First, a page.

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The initial development of a jet caused by fluid, body and free surface interaction with a uniformly accelerated advancing or retreating plate. Part 2. Well-posedness and stability of the principal flow

  • M. T. Gallagher (a1), D. J. Needham (a1) and J. Billingham (a2)

Abstract

We consider the problem of a rigid plate, inclined at an angle $\unicode[STIX]{x1D6FC}\in (0,\unicode[STIX]{x03C0}/2)$ to the horizontal, accelerating uniformly from rest into, or away from, a semi-infinite strip of inviscid, incompressible fluid under gravity. Following on from Gallagher et al. (J. Fluid Mech., vol. 841, 2018, pp. 109–145) (henceforth referred to as GNB), it is of interest to analyse the well-posedness and stability of the principal flow with respect to perturbations in the initially horizontal free surface close to the plate contact point. In particular we find that the solution to the principal unperturbed problem, denoted by [IBVP] in GNB, is well-posed and stable with respect to perturbations in initial data in the region of interest, localised close to the contact point of the free surface and the plate, when the plate is accelerated with dimensionless acceleration $\unicode[STIX]{x1D70E}\geqslant -\cot \,\unicode[STIX]{x1D6FC}$ , while the solution to [IBVP] is ill-posed with respect to such perturbations in the initial data, when the plate is accelerated with dimensionless acceleration $\unicode[STIX]{x1D70E}<-\cot \,\unicode[STIX]{x1D6FC}$ . The physical source of the ill-posedness of the principal problem [IBVP], when $\unicode[STIX]{x1D70E}<-\cot \,\unicode[STIX]{x1D6FC}$ , is revealed to be due to the leading-order problem in the innermost region localised close to the initial contact point being in the form of a local Rayleigh–Taylor problem. As a consequence of this mechanistic interpretation we anticipate that, when the plate is accelerated with $\unicode[STIX]{x1D70E}<-\cot \,\unicode[STIX]{x1D6FC}$ , the inclusion of weak surface tension effects will restore well-posedness of the problem [IBVP] which will, however, remain temporally unstable.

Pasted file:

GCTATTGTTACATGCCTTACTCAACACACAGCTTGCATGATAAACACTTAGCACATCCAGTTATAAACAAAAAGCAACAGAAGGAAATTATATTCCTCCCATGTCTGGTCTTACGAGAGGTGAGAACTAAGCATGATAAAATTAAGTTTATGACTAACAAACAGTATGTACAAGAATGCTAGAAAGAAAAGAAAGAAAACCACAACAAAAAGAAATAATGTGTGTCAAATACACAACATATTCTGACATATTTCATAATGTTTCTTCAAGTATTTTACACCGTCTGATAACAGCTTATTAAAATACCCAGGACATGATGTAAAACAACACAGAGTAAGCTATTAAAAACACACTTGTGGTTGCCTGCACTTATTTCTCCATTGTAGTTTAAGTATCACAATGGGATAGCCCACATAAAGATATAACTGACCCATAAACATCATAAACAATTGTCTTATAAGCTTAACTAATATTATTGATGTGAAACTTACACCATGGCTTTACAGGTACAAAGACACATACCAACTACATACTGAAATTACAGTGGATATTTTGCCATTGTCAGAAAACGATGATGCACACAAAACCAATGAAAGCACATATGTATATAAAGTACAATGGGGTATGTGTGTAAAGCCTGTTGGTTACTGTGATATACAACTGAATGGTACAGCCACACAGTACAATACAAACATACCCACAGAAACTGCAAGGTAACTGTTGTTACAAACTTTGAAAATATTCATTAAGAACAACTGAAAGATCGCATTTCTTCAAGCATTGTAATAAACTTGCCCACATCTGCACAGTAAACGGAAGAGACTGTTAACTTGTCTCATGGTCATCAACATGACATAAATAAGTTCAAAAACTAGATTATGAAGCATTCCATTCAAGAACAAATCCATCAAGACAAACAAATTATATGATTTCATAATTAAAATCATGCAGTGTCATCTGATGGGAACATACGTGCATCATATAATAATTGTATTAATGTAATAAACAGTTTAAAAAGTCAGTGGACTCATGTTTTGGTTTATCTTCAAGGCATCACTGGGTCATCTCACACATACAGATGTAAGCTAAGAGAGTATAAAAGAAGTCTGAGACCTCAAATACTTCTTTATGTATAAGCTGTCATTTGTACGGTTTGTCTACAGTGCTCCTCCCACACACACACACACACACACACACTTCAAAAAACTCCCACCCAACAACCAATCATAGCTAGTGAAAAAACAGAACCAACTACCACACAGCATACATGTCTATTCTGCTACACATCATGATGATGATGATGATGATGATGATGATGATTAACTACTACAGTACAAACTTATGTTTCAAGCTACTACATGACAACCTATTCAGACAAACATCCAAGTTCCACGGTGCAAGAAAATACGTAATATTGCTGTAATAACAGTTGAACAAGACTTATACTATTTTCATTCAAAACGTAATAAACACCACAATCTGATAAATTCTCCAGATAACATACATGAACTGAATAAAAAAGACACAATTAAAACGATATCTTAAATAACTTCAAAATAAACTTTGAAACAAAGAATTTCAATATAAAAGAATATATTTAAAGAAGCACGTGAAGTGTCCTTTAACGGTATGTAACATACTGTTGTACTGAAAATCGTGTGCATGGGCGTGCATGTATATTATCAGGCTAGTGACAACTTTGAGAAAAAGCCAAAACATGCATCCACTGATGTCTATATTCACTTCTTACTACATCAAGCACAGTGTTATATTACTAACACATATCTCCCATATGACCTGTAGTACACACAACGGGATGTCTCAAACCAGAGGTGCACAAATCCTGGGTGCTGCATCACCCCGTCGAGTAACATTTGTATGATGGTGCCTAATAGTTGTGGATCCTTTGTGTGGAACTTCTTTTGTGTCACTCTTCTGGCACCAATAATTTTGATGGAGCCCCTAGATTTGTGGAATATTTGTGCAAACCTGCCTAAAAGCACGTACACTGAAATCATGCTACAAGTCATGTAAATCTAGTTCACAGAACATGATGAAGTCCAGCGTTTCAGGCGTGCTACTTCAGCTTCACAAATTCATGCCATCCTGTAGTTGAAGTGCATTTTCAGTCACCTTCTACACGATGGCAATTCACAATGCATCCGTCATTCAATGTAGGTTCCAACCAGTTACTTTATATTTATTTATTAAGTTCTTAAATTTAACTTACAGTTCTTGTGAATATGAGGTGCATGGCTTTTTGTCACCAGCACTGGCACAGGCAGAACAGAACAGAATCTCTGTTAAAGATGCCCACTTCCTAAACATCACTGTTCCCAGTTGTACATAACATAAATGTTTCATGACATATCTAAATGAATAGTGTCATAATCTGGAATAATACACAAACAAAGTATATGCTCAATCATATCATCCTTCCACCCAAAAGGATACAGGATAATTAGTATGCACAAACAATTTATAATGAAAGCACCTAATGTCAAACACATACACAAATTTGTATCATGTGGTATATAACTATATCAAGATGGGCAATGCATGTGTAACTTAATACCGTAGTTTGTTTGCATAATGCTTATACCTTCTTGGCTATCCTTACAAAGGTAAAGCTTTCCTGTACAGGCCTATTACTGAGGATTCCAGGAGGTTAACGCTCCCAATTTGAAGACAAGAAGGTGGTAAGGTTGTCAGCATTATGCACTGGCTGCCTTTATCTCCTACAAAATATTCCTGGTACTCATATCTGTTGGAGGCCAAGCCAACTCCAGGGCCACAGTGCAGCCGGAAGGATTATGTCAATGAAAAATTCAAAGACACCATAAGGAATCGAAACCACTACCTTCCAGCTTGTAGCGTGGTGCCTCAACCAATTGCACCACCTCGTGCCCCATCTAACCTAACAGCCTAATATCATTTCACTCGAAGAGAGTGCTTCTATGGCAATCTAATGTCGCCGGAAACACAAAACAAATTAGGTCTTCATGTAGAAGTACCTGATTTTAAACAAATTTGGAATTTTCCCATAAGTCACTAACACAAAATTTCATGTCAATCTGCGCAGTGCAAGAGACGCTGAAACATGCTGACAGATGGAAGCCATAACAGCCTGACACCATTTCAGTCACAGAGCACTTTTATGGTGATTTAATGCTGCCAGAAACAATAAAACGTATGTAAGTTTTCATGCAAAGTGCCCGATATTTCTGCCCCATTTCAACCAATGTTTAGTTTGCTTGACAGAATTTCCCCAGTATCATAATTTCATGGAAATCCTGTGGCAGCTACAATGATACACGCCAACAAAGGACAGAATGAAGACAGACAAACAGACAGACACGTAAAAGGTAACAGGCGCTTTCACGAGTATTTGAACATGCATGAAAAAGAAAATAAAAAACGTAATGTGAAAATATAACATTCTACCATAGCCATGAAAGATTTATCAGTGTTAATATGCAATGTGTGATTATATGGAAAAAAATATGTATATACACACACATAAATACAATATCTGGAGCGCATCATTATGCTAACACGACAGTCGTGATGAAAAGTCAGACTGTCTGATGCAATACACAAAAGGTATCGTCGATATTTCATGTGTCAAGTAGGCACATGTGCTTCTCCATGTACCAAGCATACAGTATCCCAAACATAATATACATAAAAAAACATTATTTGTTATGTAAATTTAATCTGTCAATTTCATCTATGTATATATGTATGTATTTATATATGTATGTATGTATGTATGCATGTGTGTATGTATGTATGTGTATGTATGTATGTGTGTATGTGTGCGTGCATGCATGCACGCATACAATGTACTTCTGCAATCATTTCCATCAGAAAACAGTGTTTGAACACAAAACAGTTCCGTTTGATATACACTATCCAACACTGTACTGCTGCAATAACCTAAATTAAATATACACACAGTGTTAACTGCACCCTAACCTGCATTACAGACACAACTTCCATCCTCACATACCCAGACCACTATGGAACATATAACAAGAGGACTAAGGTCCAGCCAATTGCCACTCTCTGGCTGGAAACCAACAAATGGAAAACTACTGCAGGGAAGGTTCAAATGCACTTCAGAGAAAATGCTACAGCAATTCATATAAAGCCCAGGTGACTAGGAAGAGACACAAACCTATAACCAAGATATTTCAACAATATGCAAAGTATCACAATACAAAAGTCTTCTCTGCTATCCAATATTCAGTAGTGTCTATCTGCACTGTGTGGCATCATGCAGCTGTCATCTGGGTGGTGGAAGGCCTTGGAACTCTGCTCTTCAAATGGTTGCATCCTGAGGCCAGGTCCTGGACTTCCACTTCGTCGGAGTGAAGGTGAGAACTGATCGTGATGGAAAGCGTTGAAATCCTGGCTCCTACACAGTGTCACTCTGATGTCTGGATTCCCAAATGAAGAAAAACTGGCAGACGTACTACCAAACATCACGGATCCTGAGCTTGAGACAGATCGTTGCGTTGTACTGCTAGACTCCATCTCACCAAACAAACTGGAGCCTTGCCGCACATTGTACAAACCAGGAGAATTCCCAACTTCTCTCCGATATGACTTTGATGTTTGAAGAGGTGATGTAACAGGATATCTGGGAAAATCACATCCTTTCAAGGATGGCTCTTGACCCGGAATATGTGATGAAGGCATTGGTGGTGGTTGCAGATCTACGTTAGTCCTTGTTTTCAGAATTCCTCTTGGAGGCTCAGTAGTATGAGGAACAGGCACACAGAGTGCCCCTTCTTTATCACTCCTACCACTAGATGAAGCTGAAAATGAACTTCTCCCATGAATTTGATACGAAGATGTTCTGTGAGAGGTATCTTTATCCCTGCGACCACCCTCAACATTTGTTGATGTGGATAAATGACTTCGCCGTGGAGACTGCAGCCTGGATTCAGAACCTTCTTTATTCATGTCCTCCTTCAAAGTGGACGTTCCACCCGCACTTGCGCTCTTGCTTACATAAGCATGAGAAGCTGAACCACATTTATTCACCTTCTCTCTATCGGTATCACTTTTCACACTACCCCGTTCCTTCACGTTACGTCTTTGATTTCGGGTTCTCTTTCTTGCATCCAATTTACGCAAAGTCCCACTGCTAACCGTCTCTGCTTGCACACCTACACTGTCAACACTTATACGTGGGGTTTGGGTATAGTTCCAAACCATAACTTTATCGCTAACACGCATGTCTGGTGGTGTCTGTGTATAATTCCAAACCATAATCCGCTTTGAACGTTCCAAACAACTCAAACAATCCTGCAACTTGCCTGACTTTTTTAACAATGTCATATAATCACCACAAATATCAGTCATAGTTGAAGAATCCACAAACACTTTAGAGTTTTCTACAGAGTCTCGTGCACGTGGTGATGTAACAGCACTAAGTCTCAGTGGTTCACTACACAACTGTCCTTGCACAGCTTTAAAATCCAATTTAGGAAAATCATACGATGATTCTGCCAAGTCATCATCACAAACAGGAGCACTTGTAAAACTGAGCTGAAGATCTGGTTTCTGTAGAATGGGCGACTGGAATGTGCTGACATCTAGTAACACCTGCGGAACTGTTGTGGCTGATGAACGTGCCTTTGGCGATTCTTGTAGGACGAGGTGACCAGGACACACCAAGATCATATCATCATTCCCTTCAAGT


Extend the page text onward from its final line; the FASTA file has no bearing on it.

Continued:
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Copyright

This is an Open Access article, distributed under the terms of the Creative Commons Attribution licence (http://creativecommons.org/licenses/by/4.0/), which permits unrestricted re-use, distribution, and reproduction in any medium, provided the original work is properly cited.

Corresponding author

Email address for correspondence: d.j.needham@bham.ac.uk

References

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Gallagher, M. T., Needham, D. J. & Billingham, J. 2018 The initial development of a jet caused by fluid, body and free surface interaction with a uniformly accelerated advancing or retreating plate. Part 1. The principal flow. J. Fluid Mech. 841, 109145.
John, F. 1948 Waves in the presence of an inclined barrier. Commun. Pure Appl. Maths 1 (2), 149200.
Kaplan, W. 2002 Advanced Calculus, Addison-Wesley Higher Mathematics, vol. 5. Addison-Wesley.
King, A. C. & Needham, D. J. 1994 The initial development of a jet caused by fluid, body and free-surface interaction. Part 1. A uniformly accelerating plate. J. Fluid Mech. 268, 89101.
Needham, D. J. 2012 The initial development of a jet caused by fluid, body and free surface interaction. Part 4. The large-time structure. IMA J. Appl. Maths 77 (4), 451472.
Needham, D. J., Billingham, J. & King, A. C. 2007 The initial development of a jet caused by fluid, body and free-surface interaction. Part 2. An impulsively moved plate. J. Fluid Mech. 578, 6784.
Needham, D. J., Chamberlain, P. G. & Billingham, J. 2008 The initial development of a jet caused by fluid, body and free surface interaction. Part 3. An inclined accelerating plate. Q. J. Mech. Appl. Maths 61 (4), 581614.
Sharp, D. H. 1984 An overview of Rayleigh–Taylor instability. Physica D 12 (13), 318.
Van Dyke, M. 1964 Perturbation Methods in Fluid Mechanics, Applied Mathematics and Mechanics, vol. 8. Academic Press.
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Journal of Fluid Mechanics
  • ISSN: 0022-1120
  • EISSN: 1469-7645
  • URL: /core/journals/journal-of-fluid-mechanics
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